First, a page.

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Signs A Client Won’t Pay You (And What To Do About It)

Freelance Client Payment

If you run an online business (or any other business, for that matter) there’s a good chance you’re going to have to deal with at least the occasional late payment. While this is unfortunate, it’s also completely normal. More often than not, the client is in good faith and the matter can be resolved quickly and amicably. No harm, no foul.

Unfortunately, though, there are times when, whichever way you look at it, the client was in bad faith. Perhaps they tried to talk themselves out of paying you with a variety of excuses. Or, even worse, they simply went AWOL the minute you delivered the work.

It’s a sad fact of life that there are unscrupulous people who take advantage of the veneer of anonymity the Internet provides to score free work. And, if you’re not careful, you could end up putting in a lot of time and effort into a project without getting paid what you’re due.

Thankfully, it’s very easy to weed out these people from legitimate clients and to nip any potential problems in the bud. Here’s how.

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Why #teamfollowback Won’t Work For Your Business

#teamfollowback

Back in the late 90s and 00s, I was very much involved in my local Metal scene.

It was a really exciting time. The rise of Nu-Metal had made the genre mainstream again. There were a ton of great bands playing every week to big audiences and a sense of brotherhood and camaraderie between the fans and musicians (Also I had a full head of hair and could barely grow a goatee. Oh how the times have changed!).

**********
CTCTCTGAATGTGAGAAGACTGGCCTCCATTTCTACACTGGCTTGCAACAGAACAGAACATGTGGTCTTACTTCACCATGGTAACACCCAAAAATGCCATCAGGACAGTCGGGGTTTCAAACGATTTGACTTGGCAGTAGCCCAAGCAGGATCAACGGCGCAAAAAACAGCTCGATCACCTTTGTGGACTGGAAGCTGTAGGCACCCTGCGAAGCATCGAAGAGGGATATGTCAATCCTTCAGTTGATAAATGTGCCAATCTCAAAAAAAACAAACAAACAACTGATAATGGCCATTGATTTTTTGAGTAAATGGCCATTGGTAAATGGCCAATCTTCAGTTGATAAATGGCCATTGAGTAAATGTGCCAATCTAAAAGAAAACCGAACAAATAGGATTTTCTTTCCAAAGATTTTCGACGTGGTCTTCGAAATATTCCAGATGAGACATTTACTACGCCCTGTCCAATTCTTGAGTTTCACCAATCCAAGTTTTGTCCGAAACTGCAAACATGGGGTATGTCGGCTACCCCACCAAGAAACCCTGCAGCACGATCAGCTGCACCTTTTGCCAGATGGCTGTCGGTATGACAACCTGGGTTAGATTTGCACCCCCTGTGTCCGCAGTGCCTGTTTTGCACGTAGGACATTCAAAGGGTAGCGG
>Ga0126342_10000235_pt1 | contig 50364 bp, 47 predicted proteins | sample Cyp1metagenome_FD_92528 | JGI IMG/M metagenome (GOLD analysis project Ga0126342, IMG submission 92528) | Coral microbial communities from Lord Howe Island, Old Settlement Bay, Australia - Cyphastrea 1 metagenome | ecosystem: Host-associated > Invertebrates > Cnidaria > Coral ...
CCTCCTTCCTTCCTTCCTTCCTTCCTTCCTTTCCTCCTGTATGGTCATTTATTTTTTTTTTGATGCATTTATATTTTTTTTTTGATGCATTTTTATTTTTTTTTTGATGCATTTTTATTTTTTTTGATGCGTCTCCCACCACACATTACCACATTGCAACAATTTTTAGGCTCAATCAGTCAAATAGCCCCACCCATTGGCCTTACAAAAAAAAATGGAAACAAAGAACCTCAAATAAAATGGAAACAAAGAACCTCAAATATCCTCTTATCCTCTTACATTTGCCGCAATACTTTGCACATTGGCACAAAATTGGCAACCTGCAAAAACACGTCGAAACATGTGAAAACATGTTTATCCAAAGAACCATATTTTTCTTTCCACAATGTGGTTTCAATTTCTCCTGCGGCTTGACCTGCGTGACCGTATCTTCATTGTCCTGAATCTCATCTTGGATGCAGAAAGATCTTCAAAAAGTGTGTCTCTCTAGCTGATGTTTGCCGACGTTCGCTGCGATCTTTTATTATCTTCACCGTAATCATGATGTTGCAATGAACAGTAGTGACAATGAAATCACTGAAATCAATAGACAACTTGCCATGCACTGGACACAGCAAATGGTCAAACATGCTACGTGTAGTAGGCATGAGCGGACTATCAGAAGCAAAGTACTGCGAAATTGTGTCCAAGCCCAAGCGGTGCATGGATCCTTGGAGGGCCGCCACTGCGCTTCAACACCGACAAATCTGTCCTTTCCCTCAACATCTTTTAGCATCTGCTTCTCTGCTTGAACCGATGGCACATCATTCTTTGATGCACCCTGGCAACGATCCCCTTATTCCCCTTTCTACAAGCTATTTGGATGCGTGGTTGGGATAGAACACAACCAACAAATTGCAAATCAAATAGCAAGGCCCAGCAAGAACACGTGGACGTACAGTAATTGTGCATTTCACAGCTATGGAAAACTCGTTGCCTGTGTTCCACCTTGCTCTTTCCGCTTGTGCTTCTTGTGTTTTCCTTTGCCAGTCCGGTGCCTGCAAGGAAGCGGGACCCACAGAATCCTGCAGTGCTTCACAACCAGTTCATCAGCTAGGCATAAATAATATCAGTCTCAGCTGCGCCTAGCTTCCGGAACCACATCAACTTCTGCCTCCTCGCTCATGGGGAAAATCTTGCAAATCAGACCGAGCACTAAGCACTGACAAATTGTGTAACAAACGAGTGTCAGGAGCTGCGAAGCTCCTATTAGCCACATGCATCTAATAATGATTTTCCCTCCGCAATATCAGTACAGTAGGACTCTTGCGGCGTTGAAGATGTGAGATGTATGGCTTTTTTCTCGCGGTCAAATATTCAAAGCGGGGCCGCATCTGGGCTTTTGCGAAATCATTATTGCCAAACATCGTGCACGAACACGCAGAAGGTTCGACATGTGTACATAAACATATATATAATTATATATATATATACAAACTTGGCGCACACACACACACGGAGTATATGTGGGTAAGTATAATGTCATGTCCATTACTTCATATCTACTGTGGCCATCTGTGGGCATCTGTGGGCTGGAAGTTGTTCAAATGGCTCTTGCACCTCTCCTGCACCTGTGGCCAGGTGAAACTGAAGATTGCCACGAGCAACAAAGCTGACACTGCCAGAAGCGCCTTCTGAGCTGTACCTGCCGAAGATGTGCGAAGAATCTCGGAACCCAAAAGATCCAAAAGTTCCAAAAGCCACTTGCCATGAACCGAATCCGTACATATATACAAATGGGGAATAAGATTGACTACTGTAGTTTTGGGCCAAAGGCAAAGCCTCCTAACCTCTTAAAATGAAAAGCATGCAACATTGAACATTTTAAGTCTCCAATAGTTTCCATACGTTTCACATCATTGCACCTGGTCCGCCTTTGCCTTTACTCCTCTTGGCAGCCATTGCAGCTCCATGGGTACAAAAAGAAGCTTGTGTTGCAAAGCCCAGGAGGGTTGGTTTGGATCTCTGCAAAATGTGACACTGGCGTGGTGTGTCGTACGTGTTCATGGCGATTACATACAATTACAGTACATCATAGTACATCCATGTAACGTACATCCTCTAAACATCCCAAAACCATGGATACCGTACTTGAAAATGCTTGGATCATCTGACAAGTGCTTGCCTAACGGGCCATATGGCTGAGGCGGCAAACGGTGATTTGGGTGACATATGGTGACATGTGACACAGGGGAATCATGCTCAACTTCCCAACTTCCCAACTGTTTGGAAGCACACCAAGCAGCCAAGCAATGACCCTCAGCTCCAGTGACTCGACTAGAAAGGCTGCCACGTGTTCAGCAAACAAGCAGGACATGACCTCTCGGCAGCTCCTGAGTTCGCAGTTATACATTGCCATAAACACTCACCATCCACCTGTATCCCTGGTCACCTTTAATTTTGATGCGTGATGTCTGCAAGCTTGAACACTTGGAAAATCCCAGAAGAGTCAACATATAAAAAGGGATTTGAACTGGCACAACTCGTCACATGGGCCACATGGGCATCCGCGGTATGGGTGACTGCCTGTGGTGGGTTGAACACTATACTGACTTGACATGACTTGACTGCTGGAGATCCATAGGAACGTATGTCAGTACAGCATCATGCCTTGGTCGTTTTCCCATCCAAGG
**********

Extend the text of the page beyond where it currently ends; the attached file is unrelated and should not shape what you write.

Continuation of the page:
With that being said, there was one thing I used to have an issue with; and this was the attitude of a handful of bands.

I’m going to be brutally frank here. These bands sucked the big one. But instead of taking responsibility for the poor turnout at their shows, they’d blame the fans and accuse them of “not supporting the scene”.

I believe my objection to this kind of ass-backwards reasoning should be self-evident. But just in case, I’m going to spell it out. “Support”, or fandom if you will, isn’t – and shouldn’t – be a given. You need to earn it. Why should anyone be your fan unless you actually have something appealing to offer?

Which brings me to my point.

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What I’ve Read In 2016 So Far – My 5 Top Picks

At the beginning of this year, for the first time ever, I decided to set myself a reading challenge. Last year I read 32 books, so I figured a target of 35 books for 2016 was realistic.

Unfortunately, I had some trouble at first (I’m still in a “finish every book you start” phase, for reasons I’ve gone into a while ago. This is a view I’m finally starting to reconsider, because I’m not getting any younger and life is too short to read books I don’t like. Anyway.)

Until last month, I was a whopping seven books behind schedule. Incredibly, I turned this around in a little over a month – I even read four books in eight days – so now I’m bang on track. Yay me.

Anyway, seeing as I’m halfway through my reading challenge and it’s also halfway through the year, I thought it fitting to share the high points of my journey so far.

Read on.